Updated on June 3: SpaceX delayed the launch of its CRS-28 cargo mission no earlier than Sunday, June 4, at 12:12 p.m. EDT (1612 GMT) due to bad weather and vehicle inspections.
SpaceX will launch its 28th cargo mission to the International Space Station for NASA on Sunday (June 4) after a day of weather delays and you can watch the action live.
ONE space The Falcon 9 rocket is now scheduled to launch a Robot Dragon cargo capsule towards the lab in orbit on Sunday at 12:12 pm EDT (1612 GMT) from NASA’s Kennedy Space Center in Florida. The launch was originally scheduled for Saturday, June 3, but SpaceX announced a 24-hour delay of several hours citing the need for “more time to prepare the vehicle and improved weather conditions.” good,” according to a report. Twitter update.
You can watch the launch here at Space.com, courtesy of NASA, or directly through SpaceX’s space agency. SpaceX webcast will start at 12 noon EDT (1600 GMT). There is no guarantee dragon However, will take off on time; in fact, there is a 60% chance that the weather will be unfavorable on Sunday, only slightly better than a 70% chance of bad weather on Saturday. If the launch doesn’t happen today, the next opportunity will come Monday (June 5) at 11:47 a.m. EDT (1547 GMT).
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The Falcon 9 will carry the unopened Dragon capsule into orbit on a rendezvous for the International Space Station (ISS). After stage separation, Falcon 9’s first stage will perform an enhanced combustion and land on SpaceX’s autonomous drone, A Shortfall of Gravitas, which will be stationed in the Atlantic Ocean.
The cargo dragon will spend over 40 hours on an interception course with International Space Station. Dragon will catch up to the ISS early Monday morning (June 5), with the Harmony module’s zenith docking scheduled for 5:36 a.m. EDT (09:36 GMT). You can also watch it here at Space.com, when the time comes.
Dragon will carry several thousand pounds of scientific research supplies and supplies for the station’s crew. A Delayed Launch Of Northrop Grumman’s Cygnus The ISS’s resupply vehicle, NG-19, prompted NASA to transfer some of that mission’s intended cargo to Dragon to keep the space station’s cache from dropping too much.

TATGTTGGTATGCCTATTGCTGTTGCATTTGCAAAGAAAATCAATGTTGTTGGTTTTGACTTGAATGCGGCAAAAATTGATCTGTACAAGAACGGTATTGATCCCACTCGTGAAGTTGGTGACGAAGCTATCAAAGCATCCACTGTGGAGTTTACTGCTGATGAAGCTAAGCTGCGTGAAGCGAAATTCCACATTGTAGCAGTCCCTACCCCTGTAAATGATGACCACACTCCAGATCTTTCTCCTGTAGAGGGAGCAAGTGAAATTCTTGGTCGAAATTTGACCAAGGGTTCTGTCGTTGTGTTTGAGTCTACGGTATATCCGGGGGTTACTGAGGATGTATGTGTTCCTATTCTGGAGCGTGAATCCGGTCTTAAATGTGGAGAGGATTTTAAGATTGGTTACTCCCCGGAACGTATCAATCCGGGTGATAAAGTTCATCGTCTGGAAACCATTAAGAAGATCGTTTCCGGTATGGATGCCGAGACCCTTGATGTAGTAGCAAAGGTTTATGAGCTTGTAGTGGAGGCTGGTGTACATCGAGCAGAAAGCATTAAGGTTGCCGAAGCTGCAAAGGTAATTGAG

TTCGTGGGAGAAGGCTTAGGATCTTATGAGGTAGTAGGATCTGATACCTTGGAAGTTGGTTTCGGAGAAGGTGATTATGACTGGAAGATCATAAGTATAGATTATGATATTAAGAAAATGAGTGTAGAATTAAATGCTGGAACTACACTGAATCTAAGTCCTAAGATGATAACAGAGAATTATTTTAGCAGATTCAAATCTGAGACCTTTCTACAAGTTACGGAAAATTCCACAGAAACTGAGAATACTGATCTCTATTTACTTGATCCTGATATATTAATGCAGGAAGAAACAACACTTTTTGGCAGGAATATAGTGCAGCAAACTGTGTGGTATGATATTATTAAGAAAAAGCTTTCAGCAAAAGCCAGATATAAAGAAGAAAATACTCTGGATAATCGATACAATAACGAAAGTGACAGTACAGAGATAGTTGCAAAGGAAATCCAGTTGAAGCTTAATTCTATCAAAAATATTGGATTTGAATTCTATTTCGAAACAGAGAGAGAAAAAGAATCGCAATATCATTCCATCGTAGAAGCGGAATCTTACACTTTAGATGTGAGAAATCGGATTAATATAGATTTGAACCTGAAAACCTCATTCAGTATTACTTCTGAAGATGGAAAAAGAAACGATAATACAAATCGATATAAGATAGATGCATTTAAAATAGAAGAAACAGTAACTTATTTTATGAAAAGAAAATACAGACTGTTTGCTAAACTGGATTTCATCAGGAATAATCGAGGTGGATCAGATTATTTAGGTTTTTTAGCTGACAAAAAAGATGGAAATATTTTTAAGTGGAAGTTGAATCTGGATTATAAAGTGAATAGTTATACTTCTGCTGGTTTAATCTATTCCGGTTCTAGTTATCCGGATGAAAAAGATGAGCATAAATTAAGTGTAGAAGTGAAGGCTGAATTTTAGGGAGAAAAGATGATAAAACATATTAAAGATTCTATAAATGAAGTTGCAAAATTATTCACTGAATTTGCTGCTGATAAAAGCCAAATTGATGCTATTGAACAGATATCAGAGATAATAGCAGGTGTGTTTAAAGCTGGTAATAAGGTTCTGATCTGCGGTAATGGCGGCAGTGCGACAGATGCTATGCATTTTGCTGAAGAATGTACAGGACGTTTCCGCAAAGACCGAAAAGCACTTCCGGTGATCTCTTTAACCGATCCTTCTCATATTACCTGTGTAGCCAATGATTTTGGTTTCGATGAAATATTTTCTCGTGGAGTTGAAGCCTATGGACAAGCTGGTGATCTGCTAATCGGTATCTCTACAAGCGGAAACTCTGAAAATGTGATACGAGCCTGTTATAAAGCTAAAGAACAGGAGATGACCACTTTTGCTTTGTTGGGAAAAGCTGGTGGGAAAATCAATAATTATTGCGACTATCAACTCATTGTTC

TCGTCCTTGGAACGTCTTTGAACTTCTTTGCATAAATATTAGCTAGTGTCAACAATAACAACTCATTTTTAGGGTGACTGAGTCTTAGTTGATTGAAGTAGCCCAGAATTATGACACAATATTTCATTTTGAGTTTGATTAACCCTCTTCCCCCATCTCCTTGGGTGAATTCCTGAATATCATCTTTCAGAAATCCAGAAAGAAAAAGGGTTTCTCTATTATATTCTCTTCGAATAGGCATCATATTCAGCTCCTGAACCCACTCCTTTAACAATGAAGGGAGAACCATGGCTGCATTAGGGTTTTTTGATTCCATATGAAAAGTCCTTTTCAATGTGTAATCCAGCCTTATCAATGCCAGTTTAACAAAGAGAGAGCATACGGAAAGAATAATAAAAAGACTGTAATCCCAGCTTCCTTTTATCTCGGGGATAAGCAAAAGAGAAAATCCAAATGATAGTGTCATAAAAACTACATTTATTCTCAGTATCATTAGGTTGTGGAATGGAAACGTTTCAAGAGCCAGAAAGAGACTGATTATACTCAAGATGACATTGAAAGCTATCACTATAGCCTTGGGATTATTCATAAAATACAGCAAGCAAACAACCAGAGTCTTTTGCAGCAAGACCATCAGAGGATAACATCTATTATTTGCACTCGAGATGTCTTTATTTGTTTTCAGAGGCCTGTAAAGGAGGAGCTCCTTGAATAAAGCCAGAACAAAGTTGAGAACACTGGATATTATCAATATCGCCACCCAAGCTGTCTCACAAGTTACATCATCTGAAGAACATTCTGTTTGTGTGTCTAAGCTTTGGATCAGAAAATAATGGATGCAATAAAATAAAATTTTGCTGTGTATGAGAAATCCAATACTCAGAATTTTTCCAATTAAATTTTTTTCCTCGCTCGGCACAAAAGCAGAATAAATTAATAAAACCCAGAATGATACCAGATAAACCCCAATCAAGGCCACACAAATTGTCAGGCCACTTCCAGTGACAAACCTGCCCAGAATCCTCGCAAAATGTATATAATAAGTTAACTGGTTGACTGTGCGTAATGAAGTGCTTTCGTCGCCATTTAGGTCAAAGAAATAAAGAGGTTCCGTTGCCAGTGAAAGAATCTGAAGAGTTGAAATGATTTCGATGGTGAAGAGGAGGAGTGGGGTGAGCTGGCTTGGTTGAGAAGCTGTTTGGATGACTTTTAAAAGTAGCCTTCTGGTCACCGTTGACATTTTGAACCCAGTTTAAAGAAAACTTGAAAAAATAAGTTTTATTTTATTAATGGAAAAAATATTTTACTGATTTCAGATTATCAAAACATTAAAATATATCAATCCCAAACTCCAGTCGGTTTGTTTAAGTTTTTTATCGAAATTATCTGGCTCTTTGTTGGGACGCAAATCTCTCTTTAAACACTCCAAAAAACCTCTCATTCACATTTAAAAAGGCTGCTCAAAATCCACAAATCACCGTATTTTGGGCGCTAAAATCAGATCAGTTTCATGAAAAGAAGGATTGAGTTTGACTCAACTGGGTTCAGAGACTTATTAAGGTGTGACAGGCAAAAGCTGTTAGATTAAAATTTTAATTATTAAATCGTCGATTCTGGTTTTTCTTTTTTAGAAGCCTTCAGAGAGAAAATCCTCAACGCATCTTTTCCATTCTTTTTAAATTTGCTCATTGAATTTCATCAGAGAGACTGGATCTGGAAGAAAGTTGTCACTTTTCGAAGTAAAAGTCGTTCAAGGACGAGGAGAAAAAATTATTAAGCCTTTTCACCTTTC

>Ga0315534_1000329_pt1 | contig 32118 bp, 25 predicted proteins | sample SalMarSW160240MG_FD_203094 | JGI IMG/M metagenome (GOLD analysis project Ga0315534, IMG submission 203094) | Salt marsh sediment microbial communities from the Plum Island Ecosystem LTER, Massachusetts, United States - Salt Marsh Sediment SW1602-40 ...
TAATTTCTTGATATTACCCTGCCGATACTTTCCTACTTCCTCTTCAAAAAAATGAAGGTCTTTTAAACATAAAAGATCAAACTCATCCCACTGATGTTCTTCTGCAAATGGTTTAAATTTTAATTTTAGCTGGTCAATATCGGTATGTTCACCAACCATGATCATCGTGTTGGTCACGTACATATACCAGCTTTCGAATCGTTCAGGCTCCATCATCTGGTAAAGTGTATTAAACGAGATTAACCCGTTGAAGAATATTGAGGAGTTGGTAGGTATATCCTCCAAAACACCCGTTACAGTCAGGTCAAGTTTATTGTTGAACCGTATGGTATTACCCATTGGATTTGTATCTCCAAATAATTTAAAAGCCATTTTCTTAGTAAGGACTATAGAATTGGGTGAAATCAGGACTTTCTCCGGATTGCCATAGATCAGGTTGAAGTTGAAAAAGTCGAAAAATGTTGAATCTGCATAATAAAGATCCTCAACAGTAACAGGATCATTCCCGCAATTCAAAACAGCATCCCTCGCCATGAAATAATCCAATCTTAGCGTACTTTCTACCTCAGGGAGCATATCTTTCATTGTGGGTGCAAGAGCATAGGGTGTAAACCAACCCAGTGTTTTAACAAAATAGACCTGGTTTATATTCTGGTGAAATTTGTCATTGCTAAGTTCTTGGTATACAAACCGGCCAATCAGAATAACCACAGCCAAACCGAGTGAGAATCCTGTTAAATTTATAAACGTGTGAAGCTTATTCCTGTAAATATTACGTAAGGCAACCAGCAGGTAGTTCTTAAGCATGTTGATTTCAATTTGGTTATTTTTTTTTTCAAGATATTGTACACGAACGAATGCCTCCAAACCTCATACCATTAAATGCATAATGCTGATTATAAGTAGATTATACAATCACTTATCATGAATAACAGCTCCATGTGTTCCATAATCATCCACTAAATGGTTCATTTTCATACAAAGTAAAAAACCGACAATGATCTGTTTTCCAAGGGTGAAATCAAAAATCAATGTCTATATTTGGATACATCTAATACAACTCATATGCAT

During a pre-launch press conference on Tuesday (May 30), NASA’s ISS chief scientist Kirt Costello said that CRS-28 is “compensating for the delay we experienced with our NG Cygnus vehicle We’re going to the Station. So we’re sending a lot of extra logistics to the crew to keep them running through the year-end.”
Scientific research on board CRS-28 brings new experiments to the ISS, as well as supplementing material for more than 30 ongoing projects. Demonstration of CLIINGER technology for autonomous space station docking systems, microgravitytelomere DNA mutagens and green-energy thunderstorm discharge studies are among a number of new science experiments that will be carried out during this mission.
Half-dozen Cube also tucked away on CRS-28 Dragon, all but one of which are student-run projects from the Canadian Space Agency’s Cubeaat program. The sixth came from the Aerospace Corporation, in partnership with the Air Force Research Laboratory and Space Systems Command. It’s called Moonlighter, and it will provide the foundation for the cyber security hacking challenge in space.
CRS-28 also carries the next pair of iROSAs (International Space Station Deployment Solar Array), which are being mounted on top of the ISS’s existing solar panels to increase the station’s electricity needs. Those will be removed from the Dragon’s trunk using the station’s robotic arm, which is then installed by NASA astronauts over the course of two years. space walk. Once operational, the full addition of iROSA will increase the orbital lab’s power supply by 20% to 30%.
SpaceX’s cargo dragon is designed as a reusable vehicle and will return scientific samples from more than 34 investigations aboard the ISS at the end of their stay at the station. Like its crewed counterpart, the Cargo Dragon returns to Earth to perform gentle, parachute-assisted jumps into the sea.